Sunday, September 10, 2006

Let me tell you that it hurts so good

GWBushCo loves him some torture. Acccording to ABC News, though, the military is now prohibited from:
--Interrogators may not force a detainee to be naked, perform sexual acts or pose in a sexual manner.

--They cannot use hoods or place sacks over a detainee's head or use duct tape over his eyes.

--They cannot beat or electrically shock or burn him or inflict other forms of physical pain, any form of physical pain.

--They may not use hypothermia or treatment which will lead to heat injury.

--They may not perform mock executions.

--They may not deprive detainees of the necessary food, water and medical care.

--They may not use dogs in any aspect of interrogations.

Cute. The military is only NOW being told not to do these things? The Supreme Court (liberal bunch they are) issued a ruling in June about this. From CNN:
The High Court also ruled that al Qaeda operatives were protected by the Geneva Conventions, which ban "humiliating and degrading treatment." Bush called that mandate "vague."

Vague. As in, the Republican owned Supreme Court interpreting the Geneva Conventions is "vague." (Note to wingers, arm-chair fighters, and WATBs: The "wearing a uniform" deal was covered in Protocol I. Have any of these wankers actually read any of the Geneva Conventions? I doubt it.)

And note that the CIA still is not constrained from doing these things. From the ABC piece:
The officers told ABC News there was a list of six progressively harsher techniques that were authorized, with the prisoner always handcuffed.

The first -- the attention grab, involving the rough shaking of a prisoner.

Second -- the attention slap, an open-handed slap to the face.

Third -- belly slap, meant to cause temporary pain, but no internal injuries.

Fourth -- long-term standing and sleep deprivation, 40 hours at least, described as the most effective technique.

Fifth -- the cold room. Prisoners left naked in cells kept in the 50s and frequently doused with cold water.

The CIA sources say the sixth, and harshest, technique was called "water boarding," in which a prisoner's face was covered with cellophane, and water is poured over it (pictured above) -- meant to trigger an unbearable gag reflex.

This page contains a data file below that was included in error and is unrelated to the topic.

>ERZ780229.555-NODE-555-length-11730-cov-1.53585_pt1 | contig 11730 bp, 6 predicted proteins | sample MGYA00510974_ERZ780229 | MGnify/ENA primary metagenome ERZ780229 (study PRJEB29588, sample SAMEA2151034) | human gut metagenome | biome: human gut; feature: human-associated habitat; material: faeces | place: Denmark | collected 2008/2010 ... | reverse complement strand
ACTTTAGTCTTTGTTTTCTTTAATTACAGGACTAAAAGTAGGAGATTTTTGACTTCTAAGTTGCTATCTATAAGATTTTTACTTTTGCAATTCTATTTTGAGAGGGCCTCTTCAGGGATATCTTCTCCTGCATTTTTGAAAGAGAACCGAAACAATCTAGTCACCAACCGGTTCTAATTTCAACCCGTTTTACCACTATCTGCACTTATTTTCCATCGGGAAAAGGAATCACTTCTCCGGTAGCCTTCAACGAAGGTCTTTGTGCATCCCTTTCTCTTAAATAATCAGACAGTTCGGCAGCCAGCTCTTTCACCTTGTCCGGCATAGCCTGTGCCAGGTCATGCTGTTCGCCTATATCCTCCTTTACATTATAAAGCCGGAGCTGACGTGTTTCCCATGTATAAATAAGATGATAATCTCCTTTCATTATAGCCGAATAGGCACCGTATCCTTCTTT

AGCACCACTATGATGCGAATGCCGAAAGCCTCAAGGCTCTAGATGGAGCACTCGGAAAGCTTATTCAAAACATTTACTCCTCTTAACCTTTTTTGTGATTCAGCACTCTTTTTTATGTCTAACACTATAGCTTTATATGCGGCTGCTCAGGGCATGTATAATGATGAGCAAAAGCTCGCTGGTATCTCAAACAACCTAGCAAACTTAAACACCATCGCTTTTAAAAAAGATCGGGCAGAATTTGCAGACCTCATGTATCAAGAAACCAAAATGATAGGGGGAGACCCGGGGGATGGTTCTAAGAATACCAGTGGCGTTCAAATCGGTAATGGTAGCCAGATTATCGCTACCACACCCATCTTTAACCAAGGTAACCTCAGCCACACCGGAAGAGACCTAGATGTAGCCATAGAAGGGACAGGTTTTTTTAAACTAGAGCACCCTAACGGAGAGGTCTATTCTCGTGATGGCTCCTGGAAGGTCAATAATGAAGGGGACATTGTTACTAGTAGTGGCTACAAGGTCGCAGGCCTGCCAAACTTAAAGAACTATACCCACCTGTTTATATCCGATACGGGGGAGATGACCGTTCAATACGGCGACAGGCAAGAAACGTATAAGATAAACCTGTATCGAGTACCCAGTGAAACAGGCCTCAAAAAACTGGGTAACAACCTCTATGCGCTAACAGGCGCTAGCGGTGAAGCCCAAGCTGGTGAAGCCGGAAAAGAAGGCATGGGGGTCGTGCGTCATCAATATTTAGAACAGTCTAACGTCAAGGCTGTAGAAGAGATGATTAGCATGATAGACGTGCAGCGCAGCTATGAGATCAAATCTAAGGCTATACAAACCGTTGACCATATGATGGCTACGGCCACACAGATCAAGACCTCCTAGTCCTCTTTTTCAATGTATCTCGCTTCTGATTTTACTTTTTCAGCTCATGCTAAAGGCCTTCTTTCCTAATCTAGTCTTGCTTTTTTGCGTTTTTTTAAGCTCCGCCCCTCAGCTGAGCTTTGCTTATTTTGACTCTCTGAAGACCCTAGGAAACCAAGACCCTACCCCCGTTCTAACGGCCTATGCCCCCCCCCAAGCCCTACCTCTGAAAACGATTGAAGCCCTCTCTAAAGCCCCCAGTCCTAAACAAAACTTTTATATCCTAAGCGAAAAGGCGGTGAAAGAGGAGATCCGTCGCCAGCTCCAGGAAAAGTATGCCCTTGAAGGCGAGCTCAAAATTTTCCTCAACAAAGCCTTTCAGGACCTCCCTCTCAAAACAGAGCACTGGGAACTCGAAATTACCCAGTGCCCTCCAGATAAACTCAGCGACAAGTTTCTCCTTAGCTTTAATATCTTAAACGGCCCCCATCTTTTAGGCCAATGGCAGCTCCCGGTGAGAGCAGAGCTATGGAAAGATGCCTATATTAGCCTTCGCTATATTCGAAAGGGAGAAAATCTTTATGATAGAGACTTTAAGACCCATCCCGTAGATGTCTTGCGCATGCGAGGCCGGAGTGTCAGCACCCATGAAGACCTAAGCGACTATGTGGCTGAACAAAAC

Look, if the Supreme Courts says don't torture, then I think the CIA probably has a legal obligation to, you know, don't torture. If the CIA was on clear legal footing, why were they using the once-denied, now-admitted "black prisons": (CNN again)

The Washington Post first reported in November that the CIA was holding terror suspects in secret prisons overseas, including in former Soviet satellites in eastern Europe.

The White House would not confirm the report, but an investigation by the Council of Europe found evidence of a "global system of secret detentions and unlawful transfers."

The wingers, arm-chair fighters, and WATBs always bring up the Ticking Time Bomb scenario. To me, it's a combination of fear allowing an underlying layer of innate cruelty to appear, and wanting to be "macho", tough.

My friend Kevin Drum has what I feel is the Gold Standard question on this issue. Never mind the what-ifs, the ticking time bombs, the gung ho kick ass mentality of so many, especially on the right. The question is:
Is this torture? There's an easy question that provides some moral clarity here: If someone else did this to American prisoners, would you consider it torture? If you would, then it's torture when we do it too.

Word. (As the kids say)

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